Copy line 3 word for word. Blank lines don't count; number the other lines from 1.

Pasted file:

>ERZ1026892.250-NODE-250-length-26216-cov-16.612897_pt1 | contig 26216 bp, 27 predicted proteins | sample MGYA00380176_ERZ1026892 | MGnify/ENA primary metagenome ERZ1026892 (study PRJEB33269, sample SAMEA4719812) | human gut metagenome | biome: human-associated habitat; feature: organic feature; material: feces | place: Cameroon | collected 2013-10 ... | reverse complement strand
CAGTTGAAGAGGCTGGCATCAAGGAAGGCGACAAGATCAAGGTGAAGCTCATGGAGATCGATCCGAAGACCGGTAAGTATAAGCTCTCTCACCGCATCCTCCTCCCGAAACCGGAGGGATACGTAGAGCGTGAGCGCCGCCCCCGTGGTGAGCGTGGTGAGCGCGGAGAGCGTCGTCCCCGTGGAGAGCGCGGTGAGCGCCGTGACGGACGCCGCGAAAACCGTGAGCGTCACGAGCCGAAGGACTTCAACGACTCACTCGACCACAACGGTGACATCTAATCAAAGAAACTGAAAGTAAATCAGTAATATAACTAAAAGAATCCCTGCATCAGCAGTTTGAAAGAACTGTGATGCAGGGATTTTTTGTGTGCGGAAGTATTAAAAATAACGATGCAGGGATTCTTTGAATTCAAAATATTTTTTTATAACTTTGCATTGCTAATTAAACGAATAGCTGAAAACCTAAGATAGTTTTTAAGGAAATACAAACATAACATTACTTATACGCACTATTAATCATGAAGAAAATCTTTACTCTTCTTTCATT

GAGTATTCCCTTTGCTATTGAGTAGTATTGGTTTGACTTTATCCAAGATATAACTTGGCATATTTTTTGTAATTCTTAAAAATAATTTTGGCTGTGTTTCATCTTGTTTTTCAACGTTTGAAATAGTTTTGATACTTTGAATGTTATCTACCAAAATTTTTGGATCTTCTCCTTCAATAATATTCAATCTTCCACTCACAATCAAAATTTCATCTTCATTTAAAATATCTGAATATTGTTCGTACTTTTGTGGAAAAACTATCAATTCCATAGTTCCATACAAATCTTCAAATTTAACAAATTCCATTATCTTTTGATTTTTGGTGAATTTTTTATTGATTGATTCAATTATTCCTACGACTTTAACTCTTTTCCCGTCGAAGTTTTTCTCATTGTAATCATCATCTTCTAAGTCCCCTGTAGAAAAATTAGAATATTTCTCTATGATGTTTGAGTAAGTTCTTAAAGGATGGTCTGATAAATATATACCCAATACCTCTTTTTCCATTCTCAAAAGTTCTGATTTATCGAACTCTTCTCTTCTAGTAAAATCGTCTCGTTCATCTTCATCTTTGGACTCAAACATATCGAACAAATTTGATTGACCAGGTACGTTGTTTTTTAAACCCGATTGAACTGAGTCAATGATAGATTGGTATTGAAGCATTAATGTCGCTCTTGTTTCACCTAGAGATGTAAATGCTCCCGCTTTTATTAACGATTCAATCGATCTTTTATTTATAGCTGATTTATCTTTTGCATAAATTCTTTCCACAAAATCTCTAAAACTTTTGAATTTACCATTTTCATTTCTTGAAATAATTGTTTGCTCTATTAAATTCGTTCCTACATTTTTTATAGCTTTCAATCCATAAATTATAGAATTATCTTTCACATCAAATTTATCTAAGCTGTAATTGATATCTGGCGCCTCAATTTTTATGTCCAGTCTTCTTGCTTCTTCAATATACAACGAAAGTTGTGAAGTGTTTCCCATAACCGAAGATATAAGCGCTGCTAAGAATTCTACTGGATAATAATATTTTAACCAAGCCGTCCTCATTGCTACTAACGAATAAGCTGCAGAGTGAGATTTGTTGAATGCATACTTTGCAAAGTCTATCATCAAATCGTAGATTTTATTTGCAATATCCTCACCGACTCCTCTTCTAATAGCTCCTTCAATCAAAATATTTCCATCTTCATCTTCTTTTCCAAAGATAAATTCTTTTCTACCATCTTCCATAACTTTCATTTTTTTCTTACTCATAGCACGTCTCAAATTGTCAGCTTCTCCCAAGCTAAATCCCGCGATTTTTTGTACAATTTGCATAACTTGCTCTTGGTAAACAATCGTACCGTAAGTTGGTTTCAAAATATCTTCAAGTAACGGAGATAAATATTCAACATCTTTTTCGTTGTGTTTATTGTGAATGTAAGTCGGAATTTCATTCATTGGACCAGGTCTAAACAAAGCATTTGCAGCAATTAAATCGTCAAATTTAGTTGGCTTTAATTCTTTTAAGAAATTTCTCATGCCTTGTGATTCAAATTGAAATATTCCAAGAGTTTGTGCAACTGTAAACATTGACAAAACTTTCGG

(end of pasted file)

GAGTATTCCCTTTGCTATTGAGTAGTATTGGTTTGACTTTATCCAAGATATAACTTGGCATATTTTTTGTAATTCTTAAAAATAATTTTGGCTGTGTTTCATCTTGTTTTTCAACGTTTGAAATAGTTTTGATACTTTGAATGTTATCTACCAAAATTTTTGGATCTTCTCCTTCAATAATATTCAATCTTCCACTCACAATCAAAATTTCATCTTCATTTAAAATATCTGAATATTGTTCGTACTTTTGTGGAAAAACTATCAATTCCATAGTTCCATACAAATCTTCAAATTTAACAAATTCCATTATCTTTTGATTTTTGGTGAATTTTTTATTGATTGATTCAATTATTCCTACGACTTTAACTCTTTTCCCGTCGAAGTTTTTCTCATTGTAATCATCATCTTCTAAGTCCCCTGTAGAAAAATTAGAATATTTCTCTATGATGTTTGAGTAAGTTCTTAAAGGATGGTCTGATAAATATATACCCAATACCTCTTTTTCCATTCTCAAAAGTTCTGATTTATCGAACTCTTCTCTTCTAGTAAAATCGTCTCGTTCATCTTCATCTTTGGACTCAAACATATCGAACAAATTTGATTGACCAGGTACGTTGTTTTTTAAACCCGATTGAACTGAGTCAATGATAGATTGGTATTGAAGCATTAATGTCGCTCTTGTTTCACCTAGAGATGTAAATGCTCCCGCTTTTATTAACGATTCAATCGATCTTTTATTTATAGCTGATTTATCTTTTGCATAAATTCTTTCCACAAAATCTCTAAAACTTTTGAATTTACCATTTTCATTTCTTGAAATAATTGTTTGCTCTATTAAATTCGTTCCTACATTTTTTATAGCTTTCAATCCATAAATTATAGAATTATCTTTCACATCAAATTTATCTAAGCTGTAATTGATATCTGGCGCCTCAATTTTTATGTCCAGTCTTCTTGCTTCTTCAATATACAACGAAAGTTGTGAAGTGTTTCCCATAACCGAAGATATAAGCGCTGCTAAGAATTCTACTGGATAATAATATTTTAACCAAGCCGTCCTCATTGCTACTAACGAATAAGCTGCAGAGTGAGATTTGTTGAATGCATACTTTGCAAAGTCTATCATCAAATCGTAGATTTTATTTGCAATATCCTCACCGACTCCTCTTCTAATAGCTCCTTCAATCAAAATATTTCCATCTTCATCTTCTTTTCCAAAGATAAATTCTTTTCTACCATCTTCCATAACTTTCATTTTTTTCTTACTCATAGCACGTCTCAAATTGTCAGCTTCTCCCAAGCTAAATCCCGCGATTTTTTGTACAATTTGCATAACTTGCTCTTGGTAAACAATCGTACCGTAAGTTGGTTTCAAAATATCTTCAAGTAACGGAGATAAATATTCAACATCTTTTTCGTTGTGTTTATTGTGAATGTAAGTCGGAATTTCATTCATTGGACCAGGTCTAAACAAAGCATTTGCAGCAATTAAATCGTCAAATTTAGTTGGCTTTAATTCTTTTAAGAAATTTCTCATGCCTTGTGATTCAAATTGAAATATTCCAAGAGTTTGTGCAACTGTAAACATTGACAAAACTTTCGG